Status quo is that of sovereign ROC: DPP member
The basis of maintaining Taiwan’s status quo and its relations with China is the understanding that Taiwan is a sovereign, independent country constitutionally named the Republic of China, Hung Chi-chang ( ), a senior member of the opposition Democratic Progressive Party (DPP), said Sunday.
His comment came in the wake of a statement Saturday by DPP Chairwoman Tsai Ing-wen (
), the DPP’s presumptive presidential candidate for 2016, who said that the party’s basic principle in handling cross-Taiwan Strait relations is “maintaining the status quo.”
Hung, who had served as Tai- wan’s top negotiator with China, said that maintaining the status quo in cross-strait relations is the consensus among the majority of people in Taiwan. It has also been the foundation for the co-existence of the R.O.C. and the People’s Republic of China (PRC) over the past 65 years and for the change from two belligerent forces to two separate governments, he said.
“Therefore, the status quo is that ‘Taiwan is a sovereign, independent country named the R.O.C.,’ according to the Constitution,” Hung said.
Maintaining the status quo in cross-strait relations means maintaining the current and existing state of affairs across the strait, Hung said in response to report- ers’ questions.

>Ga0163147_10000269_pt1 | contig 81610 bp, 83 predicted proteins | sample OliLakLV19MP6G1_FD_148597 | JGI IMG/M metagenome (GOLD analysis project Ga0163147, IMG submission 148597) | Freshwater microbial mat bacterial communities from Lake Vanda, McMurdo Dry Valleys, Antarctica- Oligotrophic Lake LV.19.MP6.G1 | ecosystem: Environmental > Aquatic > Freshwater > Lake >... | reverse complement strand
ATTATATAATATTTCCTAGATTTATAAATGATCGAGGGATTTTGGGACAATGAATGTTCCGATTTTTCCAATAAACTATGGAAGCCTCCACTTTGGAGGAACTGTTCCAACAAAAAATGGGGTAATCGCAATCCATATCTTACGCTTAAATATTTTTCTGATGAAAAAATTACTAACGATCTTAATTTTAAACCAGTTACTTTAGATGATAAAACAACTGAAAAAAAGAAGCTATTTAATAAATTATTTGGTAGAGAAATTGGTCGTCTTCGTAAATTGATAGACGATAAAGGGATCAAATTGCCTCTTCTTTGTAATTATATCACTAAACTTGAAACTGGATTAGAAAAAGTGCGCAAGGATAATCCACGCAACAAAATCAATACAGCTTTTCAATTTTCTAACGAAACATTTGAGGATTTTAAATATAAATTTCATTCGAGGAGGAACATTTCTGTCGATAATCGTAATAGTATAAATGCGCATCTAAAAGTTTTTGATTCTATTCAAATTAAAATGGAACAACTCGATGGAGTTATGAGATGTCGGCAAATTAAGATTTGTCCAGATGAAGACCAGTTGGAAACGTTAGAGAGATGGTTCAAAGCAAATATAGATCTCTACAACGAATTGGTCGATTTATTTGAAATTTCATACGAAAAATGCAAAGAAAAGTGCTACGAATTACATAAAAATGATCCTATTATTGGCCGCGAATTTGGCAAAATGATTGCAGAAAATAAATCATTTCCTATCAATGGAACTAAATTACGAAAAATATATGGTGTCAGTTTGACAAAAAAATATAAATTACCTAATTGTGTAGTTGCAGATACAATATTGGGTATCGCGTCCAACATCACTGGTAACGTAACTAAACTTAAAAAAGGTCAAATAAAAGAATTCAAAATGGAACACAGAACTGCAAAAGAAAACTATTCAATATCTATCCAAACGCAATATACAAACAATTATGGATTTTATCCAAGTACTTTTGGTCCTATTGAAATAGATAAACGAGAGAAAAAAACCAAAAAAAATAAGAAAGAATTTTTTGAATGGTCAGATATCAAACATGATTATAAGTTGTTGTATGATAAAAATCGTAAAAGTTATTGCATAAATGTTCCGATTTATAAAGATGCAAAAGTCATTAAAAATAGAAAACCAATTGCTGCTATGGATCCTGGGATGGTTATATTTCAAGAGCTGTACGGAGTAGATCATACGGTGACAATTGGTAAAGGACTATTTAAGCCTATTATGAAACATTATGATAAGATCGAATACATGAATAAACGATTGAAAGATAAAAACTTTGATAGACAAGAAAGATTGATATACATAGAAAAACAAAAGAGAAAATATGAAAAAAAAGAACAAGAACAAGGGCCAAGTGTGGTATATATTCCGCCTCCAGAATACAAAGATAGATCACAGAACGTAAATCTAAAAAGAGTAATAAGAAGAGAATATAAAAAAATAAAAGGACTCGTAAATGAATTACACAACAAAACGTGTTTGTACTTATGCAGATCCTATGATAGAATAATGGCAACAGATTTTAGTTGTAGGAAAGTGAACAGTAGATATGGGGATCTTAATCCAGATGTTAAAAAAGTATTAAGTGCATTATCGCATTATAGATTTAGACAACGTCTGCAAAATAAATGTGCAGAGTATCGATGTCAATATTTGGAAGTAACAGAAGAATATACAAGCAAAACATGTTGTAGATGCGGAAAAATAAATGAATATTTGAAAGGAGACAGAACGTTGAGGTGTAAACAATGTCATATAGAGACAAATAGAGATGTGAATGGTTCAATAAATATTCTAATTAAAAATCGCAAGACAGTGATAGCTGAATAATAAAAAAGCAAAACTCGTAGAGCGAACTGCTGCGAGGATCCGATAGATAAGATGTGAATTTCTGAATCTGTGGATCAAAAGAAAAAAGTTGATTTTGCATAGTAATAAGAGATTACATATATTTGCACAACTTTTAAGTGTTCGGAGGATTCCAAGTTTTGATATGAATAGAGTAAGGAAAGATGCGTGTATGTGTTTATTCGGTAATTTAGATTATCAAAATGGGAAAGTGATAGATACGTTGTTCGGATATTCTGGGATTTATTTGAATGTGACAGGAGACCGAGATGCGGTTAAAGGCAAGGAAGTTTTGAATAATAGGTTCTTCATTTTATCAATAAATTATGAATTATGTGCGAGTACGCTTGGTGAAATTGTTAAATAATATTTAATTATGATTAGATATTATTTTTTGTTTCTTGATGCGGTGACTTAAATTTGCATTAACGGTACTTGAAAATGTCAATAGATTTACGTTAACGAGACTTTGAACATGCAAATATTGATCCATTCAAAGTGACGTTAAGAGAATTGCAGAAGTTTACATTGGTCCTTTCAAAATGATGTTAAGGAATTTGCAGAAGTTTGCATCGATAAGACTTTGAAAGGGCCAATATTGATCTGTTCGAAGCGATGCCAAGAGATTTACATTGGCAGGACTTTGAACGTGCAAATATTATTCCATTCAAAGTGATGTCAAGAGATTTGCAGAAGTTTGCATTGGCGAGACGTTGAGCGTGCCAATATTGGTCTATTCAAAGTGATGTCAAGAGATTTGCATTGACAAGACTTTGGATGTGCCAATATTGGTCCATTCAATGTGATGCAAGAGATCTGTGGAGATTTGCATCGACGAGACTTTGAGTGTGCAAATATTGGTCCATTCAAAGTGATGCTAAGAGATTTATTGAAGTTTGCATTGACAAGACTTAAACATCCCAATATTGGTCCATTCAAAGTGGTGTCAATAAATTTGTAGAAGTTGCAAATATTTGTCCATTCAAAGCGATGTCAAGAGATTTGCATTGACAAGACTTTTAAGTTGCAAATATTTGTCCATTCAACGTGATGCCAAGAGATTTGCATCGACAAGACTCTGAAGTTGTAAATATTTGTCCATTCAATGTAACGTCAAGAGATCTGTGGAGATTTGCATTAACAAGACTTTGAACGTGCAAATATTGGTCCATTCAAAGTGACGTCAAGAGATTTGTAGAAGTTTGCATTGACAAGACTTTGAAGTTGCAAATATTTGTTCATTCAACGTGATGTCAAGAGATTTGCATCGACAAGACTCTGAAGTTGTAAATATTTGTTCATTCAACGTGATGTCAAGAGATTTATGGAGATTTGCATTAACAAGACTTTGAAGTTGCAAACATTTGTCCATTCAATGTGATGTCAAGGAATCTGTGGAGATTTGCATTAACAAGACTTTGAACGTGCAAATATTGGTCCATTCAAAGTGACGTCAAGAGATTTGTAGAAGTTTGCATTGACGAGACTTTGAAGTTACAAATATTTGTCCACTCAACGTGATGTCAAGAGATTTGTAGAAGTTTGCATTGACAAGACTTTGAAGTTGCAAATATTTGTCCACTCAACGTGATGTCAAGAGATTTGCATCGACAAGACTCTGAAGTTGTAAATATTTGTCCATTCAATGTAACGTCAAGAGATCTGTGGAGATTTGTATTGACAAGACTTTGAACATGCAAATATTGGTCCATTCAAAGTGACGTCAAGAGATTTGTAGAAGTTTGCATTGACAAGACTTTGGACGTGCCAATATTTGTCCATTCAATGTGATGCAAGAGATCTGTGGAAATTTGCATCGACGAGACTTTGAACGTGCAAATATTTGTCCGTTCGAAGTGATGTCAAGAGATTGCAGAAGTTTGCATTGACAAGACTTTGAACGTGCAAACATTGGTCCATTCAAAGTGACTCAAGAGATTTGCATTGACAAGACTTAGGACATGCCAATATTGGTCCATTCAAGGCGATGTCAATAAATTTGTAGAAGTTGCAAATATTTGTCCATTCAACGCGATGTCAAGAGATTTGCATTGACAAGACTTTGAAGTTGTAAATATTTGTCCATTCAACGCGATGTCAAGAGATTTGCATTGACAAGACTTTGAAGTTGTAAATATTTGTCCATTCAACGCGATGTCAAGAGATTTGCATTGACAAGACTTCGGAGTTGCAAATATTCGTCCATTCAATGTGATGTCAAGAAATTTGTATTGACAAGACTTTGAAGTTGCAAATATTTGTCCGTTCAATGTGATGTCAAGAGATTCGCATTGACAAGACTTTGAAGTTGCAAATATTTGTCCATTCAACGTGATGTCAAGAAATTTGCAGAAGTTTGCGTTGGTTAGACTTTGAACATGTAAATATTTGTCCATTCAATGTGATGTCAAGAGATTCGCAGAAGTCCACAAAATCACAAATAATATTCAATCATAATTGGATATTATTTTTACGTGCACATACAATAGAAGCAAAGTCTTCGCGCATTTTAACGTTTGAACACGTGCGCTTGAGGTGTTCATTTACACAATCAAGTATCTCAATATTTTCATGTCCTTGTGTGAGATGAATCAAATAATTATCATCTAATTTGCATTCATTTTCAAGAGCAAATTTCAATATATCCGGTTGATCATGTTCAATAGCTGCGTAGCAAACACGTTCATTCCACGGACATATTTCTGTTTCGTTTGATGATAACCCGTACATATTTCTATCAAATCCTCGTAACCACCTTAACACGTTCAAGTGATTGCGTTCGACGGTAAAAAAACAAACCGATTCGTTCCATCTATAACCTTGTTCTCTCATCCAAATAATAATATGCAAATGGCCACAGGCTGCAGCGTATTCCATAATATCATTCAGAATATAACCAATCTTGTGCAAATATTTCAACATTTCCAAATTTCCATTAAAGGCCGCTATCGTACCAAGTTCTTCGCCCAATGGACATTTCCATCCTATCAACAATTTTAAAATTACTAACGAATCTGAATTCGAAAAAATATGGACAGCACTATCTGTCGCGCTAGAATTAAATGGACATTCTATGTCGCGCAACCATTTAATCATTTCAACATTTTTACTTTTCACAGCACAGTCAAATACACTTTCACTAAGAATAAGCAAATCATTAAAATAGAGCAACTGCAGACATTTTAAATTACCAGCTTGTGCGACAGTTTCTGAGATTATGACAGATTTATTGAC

Hung was attending the launch of a book titled “Facing On: CrossStrait Future in the Scopes of Democratic Progressive Party Elites” ( :
), by Tung Chen-yuan, a distinguished professor at National Chengchi University.
In the book, Hung is quoted as saying that if the DPP returns to power in 2016, he hopes it will give up its pursuit of Taiwan’s de jure independence and produce a new Republic of China Resolution in place of its current one that emphasizes Taiwan’s independence from China.
Hung told reporters that in discussions on de jure independence, the question is often raised of whether a radical or pragmatic approach should be adopted.
In his view, he said, the pursuit of de jure independence means creating a new constitution, establishing a new country, or unilaterally declaring Taiwan independence.
Hung said he believes, therefore, that de jure independence is not a direction the DPP would wish to take as a responsible party if it returns to power.
He noted that Tsai has said cross- strait ties mean TaiwanChina relations and do not equal ties between the Kuomintang and the Chinese Communist Party and that the DPP wants to play an active, responsible role in crossstrait relations.